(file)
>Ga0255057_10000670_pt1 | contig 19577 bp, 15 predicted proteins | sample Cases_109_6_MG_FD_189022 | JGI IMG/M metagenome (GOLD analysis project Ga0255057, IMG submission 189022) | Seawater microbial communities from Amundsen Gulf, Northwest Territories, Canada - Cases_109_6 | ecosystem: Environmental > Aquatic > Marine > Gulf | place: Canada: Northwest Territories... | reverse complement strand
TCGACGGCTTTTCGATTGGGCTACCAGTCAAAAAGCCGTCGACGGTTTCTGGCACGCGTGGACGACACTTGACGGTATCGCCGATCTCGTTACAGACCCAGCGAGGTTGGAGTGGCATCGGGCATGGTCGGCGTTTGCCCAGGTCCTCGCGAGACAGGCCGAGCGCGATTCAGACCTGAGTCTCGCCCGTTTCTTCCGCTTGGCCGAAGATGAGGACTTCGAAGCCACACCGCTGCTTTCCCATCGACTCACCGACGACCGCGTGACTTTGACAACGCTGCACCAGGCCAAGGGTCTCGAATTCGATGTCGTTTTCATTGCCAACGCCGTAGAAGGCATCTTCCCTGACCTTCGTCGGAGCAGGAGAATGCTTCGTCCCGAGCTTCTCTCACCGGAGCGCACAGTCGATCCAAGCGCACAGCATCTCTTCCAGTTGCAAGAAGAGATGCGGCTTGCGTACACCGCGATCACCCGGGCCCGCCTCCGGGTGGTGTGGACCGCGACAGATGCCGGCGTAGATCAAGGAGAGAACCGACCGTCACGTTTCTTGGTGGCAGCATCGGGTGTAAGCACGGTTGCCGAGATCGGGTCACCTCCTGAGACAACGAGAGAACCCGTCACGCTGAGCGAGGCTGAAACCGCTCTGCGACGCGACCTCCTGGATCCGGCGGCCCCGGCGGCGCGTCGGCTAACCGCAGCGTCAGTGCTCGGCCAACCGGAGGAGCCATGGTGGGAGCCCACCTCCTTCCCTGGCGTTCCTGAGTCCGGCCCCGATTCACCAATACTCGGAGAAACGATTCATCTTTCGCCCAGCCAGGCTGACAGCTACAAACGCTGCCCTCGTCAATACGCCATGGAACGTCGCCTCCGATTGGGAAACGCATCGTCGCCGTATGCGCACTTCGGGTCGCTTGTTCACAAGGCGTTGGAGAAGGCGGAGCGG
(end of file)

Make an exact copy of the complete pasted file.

>Ga0255057_10000670_pt1 | contig 19577 bp, 15 predicted proteins | sample Cases_109_6_MG_FD_189022 | JGI IMG/M metagenome (GOLD analysis project Ga0255057, IMG submission 189022) | Seawater microbial communities from Amundsen Gulf, Northwest Territories, Canada - Cases_109_6 | ecosystem: Environmental > Aquatic > Marine > Gulf | place: Canada: Northwest Territories... | reverse complement strand
TCGACGGCTTTTCGATTGGGCTACCAGTCAAAAAGCCGTCGACGGTTTCTGGCACGCGTGGACGACACTTGACGGTATCGCCGATCTCGTTACAGACCCAGCGAGGTTGGAGTGGCATCGGGCATGGTCGGCGTTTGCCCAGGTCCTCGCGAGACAGGCCGAGCGCGATTCAGACCTGAGTCTCGCCCGTTTCTTCCGCTTGGCCGAAGATGAGGACTTCGAAGCCACACCGCTGCTTTCCCATCGACTCACCGACGACCGCGTGACTTTGACAACGCTGCACCAGGCCAAGGGTCTCGAATTCGATGTCGTTTTCATTGCCAACGCCGTAGAAGGCATCTTCCCTGACCTTCGTCGGAGCAGGAGAATGCTTCGTCCCGAGCTTCTCTCACCGGAGCGCACAGTCGATCCAAGCGCACAGCATCTCTTCCAGTTGCAAGAAGAGATGCGGCTTGCGTACACCGCGATCACCCGGGCCCGCCTCCGGGTGGTGTGGACCGCGACAGATGCCGGCGTAGATCAAGGAGAGAACCGACCGTCACGTTTCTTGGTGGCAGCATCGGGTGTAAGCACGGTTGCCGAGATCGGGTCACCTCCTGAGACAACGAGAGAACCCGTCACGCTGAGCGAGGCTGAAACCGCTCTGCGACGCGACCTCCTGGATCCGGCGGCCCCGGCGGCGCGTCGGCTAACCGCAGCGTCAGTGCTCGGCCAACCGGAGGAGCCATGGTGGGAGCCCACCTCCTTCCCTGGCGTTCCTGAGTCCGGCCCCGATTCACCAATACTCGGAGAAACGATTCATCTTTCGCCCAGCCAGGCTGACAGCTACAAACGCTGCCCTCGTCAATACGCCATGGAACGTCGCCTCCGATTGGGAAACGCATCGTCGCCGTATGCGCACTTCGGGTCGCTTGTTCACAAGGCGTTGGAGAAGGCGGAGCGG